Earlier this week, on the last day (8-2), a compromise was finally reached and signed into law. Not a good compromise, of course. I don’t even want to think about it right now. Tomorrow I’ll post an op-ed I did for Associated Content.

And in spite of the compromise, Standard & Poor’s lowered the U.S. from its triple-A credit rating to double-A.

At the moment, I’m too depressed about all this to write anything more.

Another number trick

As reported at American Prospect blog, the Republicans have found a new way to massage the numbers concerning health care reform: simply choose another source, specifically, themselves. The apparent reason for this choice is the fact that the Congressional Budget Office (CBO) reported that the health care bill (ACA) will produce a surplus, rather than increased debt. Naturally they can’t allow that, because it doesn’t fit into their viewpoint. Thus they have decided to select the answer that they want, even though it isn’t connected to reality.

Meanwhile, the world keeps turning and people get poorer and the environment becomes poisoned and we may all die next year. Well, c’est la vie.

Health Care Reform: Another Look at the Numbers

Discussion of most political matters involves numbers, but the debate over the health care reform bill has presented us with a huge discrepancy in numbers such as “how many people support repealing the bill?” and “how much will the bill cost or save?” as presented by different sides. Some numbers result from polling, others from government agencies, and still others from demographics and other statistics.

How is the average American to know which numbers are more accurate than the others? Which ones can be computed exactly and which ones can never be more than estimates? How are the statistics computed and what potential errors exist? Does everyone need courses in statistics, political polling, and accounting to truly understand?

Naturally, a person who has background in one or more of those areas has an advantage over someone who does not, but the rest of us can improve our interpretations of all these numbers with knowledge of a few basic concepts.

Numbers that result from polls, such as the percentage of the population that wants to repeal health care, can be determined in more ways than one. For example, a person could ask all of his/her friends what they think. Most Americans know that is not a valid way of polling, since the result is biased in favor of the individual’s own beliefs. Similarly, a poll that is restricted to a certain group will be affected by the self-selection of group membership (think about asking the health care repeal question at a rally held by the Tea Party). That is why the phone-in or text-in polls created by news networks do not really mean much. The sample consists only of people who watch a certain news show.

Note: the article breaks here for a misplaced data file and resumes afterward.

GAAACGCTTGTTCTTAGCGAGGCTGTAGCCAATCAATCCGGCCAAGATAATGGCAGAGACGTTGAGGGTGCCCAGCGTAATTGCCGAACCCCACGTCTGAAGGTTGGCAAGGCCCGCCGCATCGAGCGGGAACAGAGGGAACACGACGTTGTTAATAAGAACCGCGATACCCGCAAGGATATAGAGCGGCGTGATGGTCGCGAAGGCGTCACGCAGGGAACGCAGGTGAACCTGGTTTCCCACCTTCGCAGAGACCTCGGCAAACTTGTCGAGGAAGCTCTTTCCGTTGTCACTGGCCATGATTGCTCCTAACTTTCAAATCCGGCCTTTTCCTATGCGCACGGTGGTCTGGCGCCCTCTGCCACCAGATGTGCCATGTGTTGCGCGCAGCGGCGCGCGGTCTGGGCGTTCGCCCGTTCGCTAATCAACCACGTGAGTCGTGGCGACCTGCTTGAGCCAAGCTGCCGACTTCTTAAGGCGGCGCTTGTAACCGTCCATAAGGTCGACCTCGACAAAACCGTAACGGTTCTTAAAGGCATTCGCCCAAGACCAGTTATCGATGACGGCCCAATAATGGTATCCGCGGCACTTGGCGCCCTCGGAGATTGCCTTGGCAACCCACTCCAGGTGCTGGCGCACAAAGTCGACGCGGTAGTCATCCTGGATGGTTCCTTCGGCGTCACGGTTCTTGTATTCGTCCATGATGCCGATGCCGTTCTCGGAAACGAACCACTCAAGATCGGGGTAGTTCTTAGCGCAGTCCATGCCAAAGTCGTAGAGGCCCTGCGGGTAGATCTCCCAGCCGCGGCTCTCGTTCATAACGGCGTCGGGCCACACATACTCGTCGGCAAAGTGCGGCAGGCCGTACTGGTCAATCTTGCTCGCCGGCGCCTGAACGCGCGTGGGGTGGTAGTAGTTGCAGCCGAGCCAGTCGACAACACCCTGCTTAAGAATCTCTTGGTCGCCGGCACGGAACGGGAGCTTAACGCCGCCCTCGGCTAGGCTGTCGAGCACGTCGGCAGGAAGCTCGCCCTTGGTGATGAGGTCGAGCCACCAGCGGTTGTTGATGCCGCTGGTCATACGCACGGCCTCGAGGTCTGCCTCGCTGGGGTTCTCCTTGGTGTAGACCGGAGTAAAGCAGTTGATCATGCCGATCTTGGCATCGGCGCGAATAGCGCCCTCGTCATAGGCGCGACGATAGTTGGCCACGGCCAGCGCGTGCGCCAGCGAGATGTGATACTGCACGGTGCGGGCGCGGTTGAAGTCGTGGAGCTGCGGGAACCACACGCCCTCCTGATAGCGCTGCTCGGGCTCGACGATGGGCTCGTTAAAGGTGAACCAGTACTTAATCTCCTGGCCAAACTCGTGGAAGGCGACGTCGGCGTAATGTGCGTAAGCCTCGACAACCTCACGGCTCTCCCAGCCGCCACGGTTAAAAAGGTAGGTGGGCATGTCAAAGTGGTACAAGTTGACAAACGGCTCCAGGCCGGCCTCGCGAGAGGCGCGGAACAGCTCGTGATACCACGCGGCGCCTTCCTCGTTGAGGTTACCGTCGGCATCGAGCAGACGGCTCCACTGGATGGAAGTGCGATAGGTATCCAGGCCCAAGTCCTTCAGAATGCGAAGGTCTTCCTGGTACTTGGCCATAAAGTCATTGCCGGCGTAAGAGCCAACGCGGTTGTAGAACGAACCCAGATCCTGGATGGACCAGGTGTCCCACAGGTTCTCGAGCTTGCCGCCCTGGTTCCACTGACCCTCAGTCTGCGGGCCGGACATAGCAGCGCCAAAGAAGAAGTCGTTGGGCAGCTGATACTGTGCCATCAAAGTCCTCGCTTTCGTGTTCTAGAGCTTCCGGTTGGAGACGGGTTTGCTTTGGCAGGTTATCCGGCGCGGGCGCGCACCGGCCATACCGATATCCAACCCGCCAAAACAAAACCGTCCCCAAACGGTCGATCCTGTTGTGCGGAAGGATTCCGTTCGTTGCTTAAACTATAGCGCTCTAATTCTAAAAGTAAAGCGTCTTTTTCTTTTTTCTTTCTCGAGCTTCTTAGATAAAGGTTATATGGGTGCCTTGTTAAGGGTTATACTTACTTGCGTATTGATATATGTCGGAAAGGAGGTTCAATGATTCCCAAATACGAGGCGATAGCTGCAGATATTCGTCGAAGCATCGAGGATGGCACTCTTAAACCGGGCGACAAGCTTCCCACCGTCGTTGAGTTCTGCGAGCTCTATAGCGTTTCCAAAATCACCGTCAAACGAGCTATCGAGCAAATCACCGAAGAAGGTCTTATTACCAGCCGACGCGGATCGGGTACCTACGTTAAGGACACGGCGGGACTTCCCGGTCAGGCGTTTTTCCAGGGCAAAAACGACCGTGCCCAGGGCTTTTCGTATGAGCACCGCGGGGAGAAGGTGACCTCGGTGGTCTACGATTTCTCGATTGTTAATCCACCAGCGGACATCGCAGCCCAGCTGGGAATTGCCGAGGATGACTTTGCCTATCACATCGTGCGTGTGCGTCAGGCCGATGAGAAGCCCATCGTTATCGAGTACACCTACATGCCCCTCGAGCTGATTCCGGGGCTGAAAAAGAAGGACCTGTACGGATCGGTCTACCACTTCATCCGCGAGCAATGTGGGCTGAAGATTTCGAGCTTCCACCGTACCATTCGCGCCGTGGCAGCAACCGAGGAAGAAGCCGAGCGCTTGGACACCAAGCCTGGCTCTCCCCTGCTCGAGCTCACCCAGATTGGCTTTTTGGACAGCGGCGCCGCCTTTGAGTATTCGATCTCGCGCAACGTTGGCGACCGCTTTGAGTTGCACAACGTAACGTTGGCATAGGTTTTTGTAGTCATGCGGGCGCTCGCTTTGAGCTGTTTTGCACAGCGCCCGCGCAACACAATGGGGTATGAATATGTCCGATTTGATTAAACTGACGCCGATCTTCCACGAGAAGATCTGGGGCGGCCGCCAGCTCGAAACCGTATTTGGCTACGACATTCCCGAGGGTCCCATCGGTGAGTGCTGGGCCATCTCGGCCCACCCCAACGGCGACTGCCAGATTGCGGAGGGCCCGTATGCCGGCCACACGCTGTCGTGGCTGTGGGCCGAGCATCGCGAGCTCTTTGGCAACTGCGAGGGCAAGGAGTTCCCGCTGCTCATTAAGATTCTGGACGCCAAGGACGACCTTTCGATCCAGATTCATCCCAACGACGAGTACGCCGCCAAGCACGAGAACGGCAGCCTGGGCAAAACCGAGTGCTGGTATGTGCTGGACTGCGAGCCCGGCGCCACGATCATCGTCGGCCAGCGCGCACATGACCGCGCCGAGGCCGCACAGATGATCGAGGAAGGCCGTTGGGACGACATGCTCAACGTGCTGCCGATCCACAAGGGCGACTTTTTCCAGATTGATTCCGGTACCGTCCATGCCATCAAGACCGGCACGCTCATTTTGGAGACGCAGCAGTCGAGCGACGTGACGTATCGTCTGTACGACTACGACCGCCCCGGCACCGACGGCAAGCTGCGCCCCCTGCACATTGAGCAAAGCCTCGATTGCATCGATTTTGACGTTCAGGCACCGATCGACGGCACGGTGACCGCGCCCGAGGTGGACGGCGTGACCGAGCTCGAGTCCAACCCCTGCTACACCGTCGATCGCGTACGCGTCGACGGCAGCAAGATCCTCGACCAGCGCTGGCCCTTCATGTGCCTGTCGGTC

In order to give truly valid results, a poll must be conducted with a randomized sample. For instance, a computer program can be designed to select phone numbers at random from all the phone numbers in Texas, or even in the entire United States. Then pollsters call these numbers and ask the questions of interest. Sometimes even this method can result in misleading results, since respondents must agree to answer the questions, but it is one of the best methods available to those who seriously want to find the truth.

In the course of discussion about the health care bill, numbers regarding the financial effects of the bill were bandied about. Some said the bill would result in extra costs which would then be transferred to taxpayers, while others said the bill would actually save the government money. Most of the time numbers like this are meaningless since there is just no way of predicting them, considering the many factors that are involved. One might as well attempt to predict the value of the S&P six months from now. Any stock trader will tell you it’s impossible. An estimated value can be determined, but there are huge margins of error because we just don’t know what will happen between now and then.

The best prediction that can be made about a new government program is that it will cost more money – possibly just a little more, possibly a lot – because very few programs have been known to actually decrease costs.

When demographics are used only in a descriptive fashion, the information obtained can be very accurate. The Census conducted every decade produces an excellent resource for many scientific studies. In between, smaller studies are carried out with the same purpose of describing the characteristics of a certain population. Although demographics always fall behind reality (during the time in which the data are collected and interpreted, the population has already changed), they represent a valid way of presenting facts about a population as a whole.

Problems may occur, however, when data about smaller groups is extracted from the larger census or from a randomized polling study. At the highest level (the population or the random selections), the study may be sufficiently randomized, but lower levels such as “all blacks” or “all Christians” may not be randomized. It is a good idea to check the source of the numbers, regardless of whether they are demographics, polls, or financial predictions. This is particularly true in the health care debate, which still rages on despite having been signed into law. Legislators and their constituents should take a long look at the numbers associated with health care reform to find out where, when, and how they were obtained. With that information, one can make a determination of which side to support.